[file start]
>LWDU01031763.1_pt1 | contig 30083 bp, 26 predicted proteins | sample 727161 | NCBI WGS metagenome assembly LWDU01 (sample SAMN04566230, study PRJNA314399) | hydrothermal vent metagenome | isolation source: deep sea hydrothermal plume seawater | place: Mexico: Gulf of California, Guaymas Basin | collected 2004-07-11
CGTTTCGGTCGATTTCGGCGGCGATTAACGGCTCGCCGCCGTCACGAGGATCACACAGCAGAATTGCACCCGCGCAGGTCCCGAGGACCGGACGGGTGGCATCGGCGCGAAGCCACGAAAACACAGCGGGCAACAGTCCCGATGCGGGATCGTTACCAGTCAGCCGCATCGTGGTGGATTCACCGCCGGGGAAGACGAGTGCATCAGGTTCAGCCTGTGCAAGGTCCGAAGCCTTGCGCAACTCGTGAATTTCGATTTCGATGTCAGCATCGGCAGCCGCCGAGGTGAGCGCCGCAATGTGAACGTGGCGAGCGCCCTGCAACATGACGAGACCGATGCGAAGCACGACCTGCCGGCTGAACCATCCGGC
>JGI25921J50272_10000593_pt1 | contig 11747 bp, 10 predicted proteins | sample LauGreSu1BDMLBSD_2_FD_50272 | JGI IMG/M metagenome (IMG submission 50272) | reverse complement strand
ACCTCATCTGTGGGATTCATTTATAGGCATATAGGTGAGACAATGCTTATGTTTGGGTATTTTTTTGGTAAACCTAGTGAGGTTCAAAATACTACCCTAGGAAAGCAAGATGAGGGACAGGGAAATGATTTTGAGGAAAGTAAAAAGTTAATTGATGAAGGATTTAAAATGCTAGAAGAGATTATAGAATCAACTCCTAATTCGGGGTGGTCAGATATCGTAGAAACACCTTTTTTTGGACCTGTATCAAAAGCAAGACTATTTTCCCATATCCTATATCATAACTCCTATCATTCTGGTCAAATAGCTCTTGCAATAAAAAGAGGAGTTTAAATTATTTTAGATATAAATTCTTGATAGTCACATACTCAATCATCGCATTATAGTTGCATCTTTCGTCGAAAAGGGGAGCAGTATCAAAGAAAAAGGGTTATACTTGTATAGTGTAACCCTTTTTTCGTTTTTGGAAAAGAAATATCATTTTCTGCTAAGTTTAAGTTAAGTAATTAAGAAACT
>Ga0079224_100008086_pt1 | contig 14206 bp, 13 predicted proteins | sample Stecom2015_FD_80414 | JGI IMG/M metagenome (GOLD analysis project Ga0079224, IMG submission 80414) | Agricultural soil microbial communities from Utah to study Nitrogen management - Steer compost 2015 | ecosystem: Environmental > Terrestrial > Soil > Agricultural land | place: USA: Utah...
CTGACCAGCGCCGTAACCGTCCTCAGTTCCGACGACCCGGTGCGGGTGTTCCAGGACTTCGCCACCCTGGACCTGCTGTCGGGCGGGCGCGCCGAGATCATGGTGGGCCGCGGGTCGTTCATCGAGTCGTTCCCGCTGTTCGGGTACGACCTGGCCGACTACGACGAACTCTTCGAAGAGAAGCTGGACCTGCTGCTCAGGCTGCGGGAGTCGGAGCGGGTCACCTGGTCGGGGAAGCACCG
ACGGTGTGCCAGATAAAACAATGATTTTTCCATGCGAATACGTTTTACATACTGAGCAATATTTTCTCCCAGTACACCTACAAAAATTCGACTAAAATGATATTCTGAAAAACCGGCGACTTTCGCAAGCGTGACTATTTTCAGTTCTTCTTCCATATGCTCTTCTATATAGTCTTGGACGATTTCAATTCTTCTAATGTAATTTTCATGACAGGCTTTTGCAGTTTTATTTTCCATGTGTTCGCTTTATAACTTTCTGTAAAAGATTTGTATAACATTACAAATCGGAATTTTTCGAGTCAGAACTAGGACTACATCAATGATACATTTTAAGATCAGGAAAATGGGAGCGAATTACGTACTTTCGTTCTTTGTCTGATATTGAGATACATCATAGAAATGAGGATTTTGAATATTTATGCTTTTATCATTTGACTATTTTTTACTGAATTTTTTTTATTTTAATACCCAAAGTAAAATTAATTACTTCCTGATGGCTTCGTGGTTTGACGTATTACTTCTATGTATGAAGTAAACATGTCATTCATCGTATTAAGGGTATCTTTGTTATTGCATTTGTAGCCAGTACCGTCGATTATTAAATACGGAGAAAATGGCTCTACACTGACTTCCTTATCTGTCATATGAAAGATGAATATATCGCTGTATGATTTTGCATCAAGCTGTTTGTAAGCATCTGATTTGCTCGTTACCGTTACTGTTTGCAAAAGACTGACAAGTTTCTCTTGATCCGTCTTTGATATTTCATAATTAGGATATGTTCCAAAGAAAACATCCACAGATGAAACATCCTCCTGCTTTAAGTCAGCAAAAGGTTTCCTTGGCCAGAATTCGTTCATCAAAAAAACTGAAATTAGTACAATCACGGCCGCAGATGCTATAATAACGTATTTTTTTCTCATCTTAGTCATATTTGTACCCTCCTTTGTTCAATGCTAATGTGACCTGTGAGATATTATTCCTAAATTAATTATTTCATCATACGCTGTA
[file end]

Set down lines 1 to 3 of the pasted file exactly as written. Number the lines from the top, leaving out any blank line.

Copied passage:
>LWDU01031763.1_pt1 | contig 30083 bp, 26 predicted proteins | sample 727161 | NCBI WGS metagenome assembly LWDU01 (sample SAMN04566230, study PRJNA314399) | hydrothermal vent metagenome | isolation source: deep sea hydrothermal plume seawater | place: Mexico: Gulf of California, Guaymas Basin | collected 2004-07-11
CGTTTCGGTCGATTTCGGCGGCGATTAACGGCTCGCCGCCGTCACGAGGATCACACAGCAGAATTGCACCCGCGCAGGTCCCGAGGACCGGACGGGTGGCATCGGCGCGAAGCCACGAAAACACAGCGGGCAACAGTCCCGATGCGGGATCGTTACCAGTCAGCCGCATCGTGGTGGATTCACCGCCGGGGAAGACGAGTGCATCAGGTTCAGCCTGTGCAAGGTCCGAAGCCTTGCGCAACTCGTGAATTTCGATTTCGATGTCAGCATCGGCAGCCGCCGAGGTGAGCGCCGCAATGTGAACGTGGCGAGCGCCCTGCAACATGACGAGACCGATGCGAAGCACGACCTGCCGGCTGAACCATCCGGC
>JGI25921J50272_10000593_pt1 | contig 11747 bp, 10 predicted proteins | sample LauGreSu1BDMLBSD_2_FD_50272 | JGI IMG/M metagenome (IMG submission 50272) | reverse complement strand